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Periodical article Periodical article Leiden University catalogue Leiden University catalogue WorldCat catalogue WorldCat
Title:Re-encountering African culture in living Christianity in my father's home
Author:Onwubiko, Alozie OliverISNI
Year:2005
Periodical:Quest: An International African Journal of Philosophy
Volume:19
Issue:1-2
Pages:91-107
Language:English
Geographic terms:Africa
Nigeria
Europe
Subjects:culture contact
African culture
Christianity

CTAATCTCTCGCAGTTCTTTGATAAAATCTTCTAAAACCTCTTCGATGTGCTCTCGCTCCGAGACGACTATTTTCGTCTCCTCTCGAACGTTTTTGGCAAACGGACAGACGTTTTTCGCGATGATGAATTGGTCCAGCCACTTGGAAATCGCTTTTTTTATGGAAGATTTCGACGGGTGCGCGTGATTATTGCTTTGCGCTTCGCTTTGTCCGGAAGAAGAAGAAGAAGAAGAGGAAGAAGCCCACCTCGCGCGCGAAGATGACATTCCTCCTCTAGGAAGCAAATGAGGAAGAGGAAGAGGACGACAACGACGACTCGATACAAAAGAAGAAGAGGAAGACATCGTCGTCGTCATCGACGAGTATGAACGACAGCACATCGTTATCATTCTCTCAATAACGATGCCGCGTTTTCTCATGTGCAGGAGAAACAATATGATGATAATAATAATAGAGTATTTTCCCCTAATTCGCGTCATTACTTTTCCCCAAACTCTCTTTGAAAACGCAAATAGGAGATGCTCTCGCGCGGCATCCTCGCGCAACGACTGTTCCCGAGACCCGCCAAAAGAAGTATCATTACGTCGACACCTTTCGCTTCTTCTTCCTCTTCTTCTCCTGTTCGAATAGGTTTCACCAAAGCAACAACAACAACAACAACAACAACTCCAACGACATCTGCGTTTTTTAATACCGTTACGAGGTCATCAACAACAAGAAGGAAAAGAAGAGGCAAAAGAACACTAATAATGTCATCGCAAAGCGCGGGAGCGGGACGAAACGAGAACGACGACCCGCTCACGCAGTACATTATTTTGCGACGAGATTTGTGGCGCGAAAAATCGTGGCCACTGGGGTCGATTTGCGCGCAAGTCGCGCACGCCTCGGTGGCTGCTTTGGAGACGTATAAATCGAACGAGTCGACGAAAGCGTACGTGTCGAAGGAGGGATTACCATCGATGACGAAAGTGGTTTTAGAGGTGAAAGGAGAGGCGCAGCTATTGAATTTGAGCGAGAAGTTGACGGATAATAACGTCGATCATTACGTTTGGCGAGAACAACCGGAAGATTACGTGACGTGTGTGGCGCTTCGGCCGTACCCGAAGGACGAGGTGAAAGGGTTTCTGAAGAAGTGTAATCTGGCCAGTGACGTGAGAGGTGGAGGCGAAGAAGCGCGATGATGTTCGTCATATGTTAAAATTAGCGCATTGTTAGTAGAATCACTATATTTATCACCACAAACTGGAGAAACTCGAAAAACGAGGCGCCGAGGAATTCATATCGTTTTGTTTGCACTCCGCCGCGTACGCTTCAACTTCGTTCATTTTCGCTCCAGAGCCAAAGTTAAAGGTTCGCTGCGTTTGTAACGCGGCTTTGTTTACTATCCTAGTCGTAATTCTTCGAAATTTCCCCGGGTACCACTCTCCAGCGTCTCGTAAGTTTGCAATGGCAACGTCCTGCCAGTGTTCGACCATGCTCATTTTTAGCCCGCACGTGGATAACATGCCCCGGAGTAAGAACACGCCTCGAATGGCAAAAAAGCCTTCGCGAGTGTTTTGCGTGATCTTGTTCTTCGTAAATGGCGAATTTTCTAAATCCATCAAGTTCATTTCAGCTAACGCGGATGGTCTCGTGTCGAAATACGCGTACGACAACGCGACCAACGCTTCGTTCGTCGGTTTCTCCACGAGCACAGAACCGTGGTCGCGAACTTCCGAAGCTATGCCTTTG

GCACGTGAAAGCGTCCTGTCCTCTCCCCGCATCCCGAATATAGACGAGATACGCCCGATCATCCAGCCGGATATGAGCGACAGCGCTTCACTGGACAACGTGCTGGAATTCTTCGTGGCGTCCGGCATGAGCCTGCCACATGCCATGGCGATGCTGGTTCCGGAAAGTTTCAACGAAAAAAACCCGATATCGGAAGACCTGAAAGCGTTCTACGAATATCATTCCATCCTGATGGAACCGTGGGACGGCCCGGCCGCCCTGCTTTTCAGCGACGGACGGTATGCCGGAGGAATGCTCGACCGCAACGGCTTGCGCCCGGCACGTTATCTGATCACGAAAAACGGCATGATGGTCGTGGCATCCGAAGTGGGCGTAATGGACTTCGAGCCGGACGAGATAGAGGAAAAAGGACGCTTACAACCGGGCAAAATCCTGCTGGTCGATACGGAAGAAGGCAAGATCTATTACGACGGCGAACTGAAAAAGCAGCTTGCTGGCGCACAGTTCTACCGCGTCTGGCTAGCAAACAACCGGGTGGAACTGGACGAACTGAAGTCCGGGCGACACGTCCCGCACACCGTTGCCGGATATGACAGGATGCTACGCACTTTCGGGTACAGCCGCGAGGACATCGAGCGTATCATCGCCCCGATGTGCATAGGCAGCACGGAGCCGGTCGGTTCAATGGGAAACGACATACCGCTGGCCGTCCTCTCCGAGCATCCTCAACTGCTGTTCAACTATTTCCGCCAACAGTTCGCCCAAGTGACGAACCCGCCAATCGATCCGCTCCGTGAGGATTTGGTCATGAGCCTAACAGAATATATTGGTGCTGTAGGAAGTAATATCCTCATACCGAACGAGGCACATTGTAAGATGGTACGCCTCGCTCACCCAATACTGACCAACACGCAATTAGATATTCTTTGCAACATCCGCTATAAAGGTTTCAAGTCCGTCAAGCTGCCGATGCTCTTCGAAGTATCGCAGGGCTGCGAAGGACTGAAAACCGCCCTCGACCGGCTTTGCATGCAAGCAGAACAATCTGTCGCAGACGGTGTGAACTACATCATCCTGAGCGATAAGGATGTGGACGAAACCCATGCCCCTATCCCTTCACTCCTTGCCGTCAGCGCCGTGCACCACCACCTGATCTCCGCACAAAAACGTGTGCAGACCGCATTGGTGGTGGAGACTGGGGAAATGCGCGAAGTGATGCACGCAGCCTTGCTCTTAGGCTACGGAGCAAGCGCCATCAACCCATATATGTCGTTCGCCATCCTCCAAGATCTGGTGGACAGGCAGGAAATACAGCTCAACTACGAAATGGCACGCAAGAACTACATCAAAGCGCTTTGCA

Abstract:This essay is an exploration into the possibility of going beyond the usual juxtaposition between African traditional culture, and cultural imports from Europe in the colonial context and after. A pivotal place in the argument is occupied by Achebe's 'Things Fall Apart', and, like in that book, the emblematic situation in the argument is that of the Nigerian Igbo, 19th-20th century CE. While admitting the hegemonic racism inherent in colonial cultural imperialism, to respond, on the African side, with an equally race-based anticolonial counter culture is no solution. Instead, we should be proceeding from cultural monologue to dialogue. The author argues that African Christianity, even though initially burdened with hegemonic Eurocentrism and racism, may develop into such a dialogical situation. This requires both mental decolonization and a reassessment of African traditional religion, and in fact implies a form of biculturalism, leading on to transculturalism. In the dialogical strategies advocated, the author identifies, as a hurdle, the paradigmatic Igbo stance of the 'dimaragana'. 'Dimaragana' is a figure in Igbo language and culture. It refers to one who knows what to do, can do it, has the means to do it, but refuses to do it or chooses the wrong means because of self-imposed inhibitions. The author extends this emblem to universalist critics of African identitary positions including ethnicity, such as Howe and Appiah, but nevertheless finds considerable truth in the latter's work. Notes, ref., sum. in English. [Journal abstract]
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